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Global clinical trial performance and efficiency are hampered by high turnover and noncompliance among principal investigators and wide variation in investigative site experience.
Global clinical trial performance and efficiency are hampered by high turnover and noncompliance among principal investigators and wide variation in investigative site experience, according to a recently completed assessment by the Tufts Center for the Study of Drug Development.
While the number of investigators globally now stands at nearly 40,000, a record, half of them were new to the job in 2013, the most recent year for which data are available, according to Tufts CSDD. In addition, although the highest turnover rates are observed among the least active investigators, turnover rates have been getting progressively worse among more active investigators.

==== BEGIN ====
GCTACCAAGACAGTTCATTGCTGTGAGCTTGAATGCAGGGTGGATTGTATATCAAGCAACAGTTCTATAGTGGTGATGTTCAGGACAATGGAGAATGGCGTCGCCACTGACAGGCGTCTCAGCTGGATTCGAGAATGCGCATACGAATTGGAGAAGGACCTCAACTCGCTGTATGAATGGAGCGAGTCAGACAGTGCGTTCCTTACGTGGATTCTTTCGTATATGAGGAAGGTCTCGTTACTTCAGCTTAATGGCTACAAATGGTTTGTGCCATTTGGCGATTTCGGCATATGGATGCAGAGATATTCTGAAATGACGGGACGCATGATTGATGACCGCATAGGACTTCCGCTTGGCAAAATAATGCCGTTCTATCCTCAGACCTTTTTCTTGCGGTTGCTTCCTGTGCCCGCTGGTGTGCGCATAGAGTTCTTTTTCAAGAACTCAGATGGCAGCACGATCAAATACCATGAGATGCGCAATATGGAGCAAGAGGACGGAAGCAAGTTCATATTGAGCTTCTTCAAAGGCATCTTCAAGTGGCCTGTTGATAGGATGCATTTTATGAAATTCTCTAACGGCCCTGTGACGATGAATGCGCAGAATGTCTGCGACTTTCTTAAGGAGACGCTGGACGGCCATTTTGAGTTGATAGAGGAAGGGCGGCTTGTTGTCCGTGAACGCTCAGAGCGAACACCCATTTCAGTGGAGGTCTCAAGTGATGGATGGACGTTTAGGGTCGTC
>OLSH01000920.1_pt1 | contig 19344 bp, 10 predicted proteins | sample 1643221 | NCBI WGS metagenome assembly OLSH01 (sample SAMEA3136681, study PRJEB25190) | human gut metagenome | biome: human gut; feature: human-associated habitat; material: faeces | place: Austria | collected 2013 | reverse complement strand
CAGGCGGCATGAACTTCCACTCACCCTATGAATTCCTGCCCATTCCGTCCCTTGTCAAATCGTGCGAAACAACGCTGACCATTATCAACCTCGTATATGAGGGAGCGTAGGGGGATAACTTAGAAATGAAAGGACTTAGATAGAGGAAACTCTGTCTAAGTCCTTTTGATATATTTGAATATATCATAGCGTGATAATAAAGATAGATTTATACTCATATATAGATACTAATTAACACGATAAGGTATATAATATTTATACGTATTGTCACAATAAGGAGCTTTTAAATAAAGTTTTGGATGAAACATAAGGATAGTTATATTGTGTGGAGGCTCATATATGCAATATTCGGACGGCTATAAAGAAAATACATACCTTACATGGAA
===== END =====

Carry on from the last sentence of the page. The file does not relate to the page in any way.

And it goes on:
At the same time, protocol noncompliance, the most common performance deficiency and one that has grown the fastest during the past decade, accounted for 46% of all investigative site deficiencies, Tufts CSDD said.
“Operating conditions for clinical trials have noticeably worsened in recent years,” said Ken Getz, associate professor and director of sponsored research at Tufts CSDD. “Most frustrating for drug sponsors and contract research organizations looking to achieve higher levels of predictable performance is the wide variation that exists in the infrastructure, stability, and experience levels of investigative sites conducting clinical trials globally.”
He also noted that the global investigative site landscape “remains highly fragmented” with no indication that it will consolidate and begin achieving scale efficiencies soon.
Other findings from the analysis, reported in the January/February Tufts CSDD Impact Report, released today, include the following: